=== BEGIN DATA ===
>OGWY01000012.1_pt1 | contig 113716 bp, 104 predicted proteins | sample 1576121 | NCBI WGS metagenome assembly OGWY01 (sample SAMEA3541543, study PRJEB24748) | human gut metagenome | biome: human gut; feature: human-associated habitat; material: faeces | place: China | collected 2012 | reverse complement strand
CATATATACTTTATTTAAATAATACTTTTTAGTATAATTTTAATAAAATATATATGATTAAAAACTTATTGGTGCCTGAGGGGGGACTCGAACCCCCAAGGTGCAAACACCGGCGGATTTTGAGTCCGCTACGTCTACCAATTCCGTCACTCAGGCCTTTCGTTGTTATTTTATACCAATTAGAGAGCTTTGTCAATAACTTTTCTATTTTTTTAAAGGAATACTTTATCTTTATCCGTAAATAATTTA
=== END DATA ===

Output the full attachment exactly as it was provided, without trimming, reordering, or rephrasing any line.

>OGWY01000012.1_pt1 | contig 113716 bp, 104 predicted proteins | sample 1576121 | NCBI WGS metagenome assembly OGWY01 (sample SAMEA3541543, study PRJEB24748) | human gut metagenome | biome: human gut; feature: human-associated habitat; material: faeces | place: China | collected 2012 | reverse complement strand
CATATATACTTTATTTAAATAATACTTTTTAGTATAATTTTAATAAAATATATATGATTAAAAACTTATTGGTGCCTGAGGGGGGACTCGAACCCCCAAGGTGCAAACACCGGCGGATTTTGAGTCCGCTACGTCTACCAATTCCGTCACTCAGGCCTTTCGTTGTTATTTTATACCAATTAGAGAGCTTTGTCAATAACTTTTCTATTTTTTTAAAGGAATACTTTATCTTTATCCGTAAATAATTTA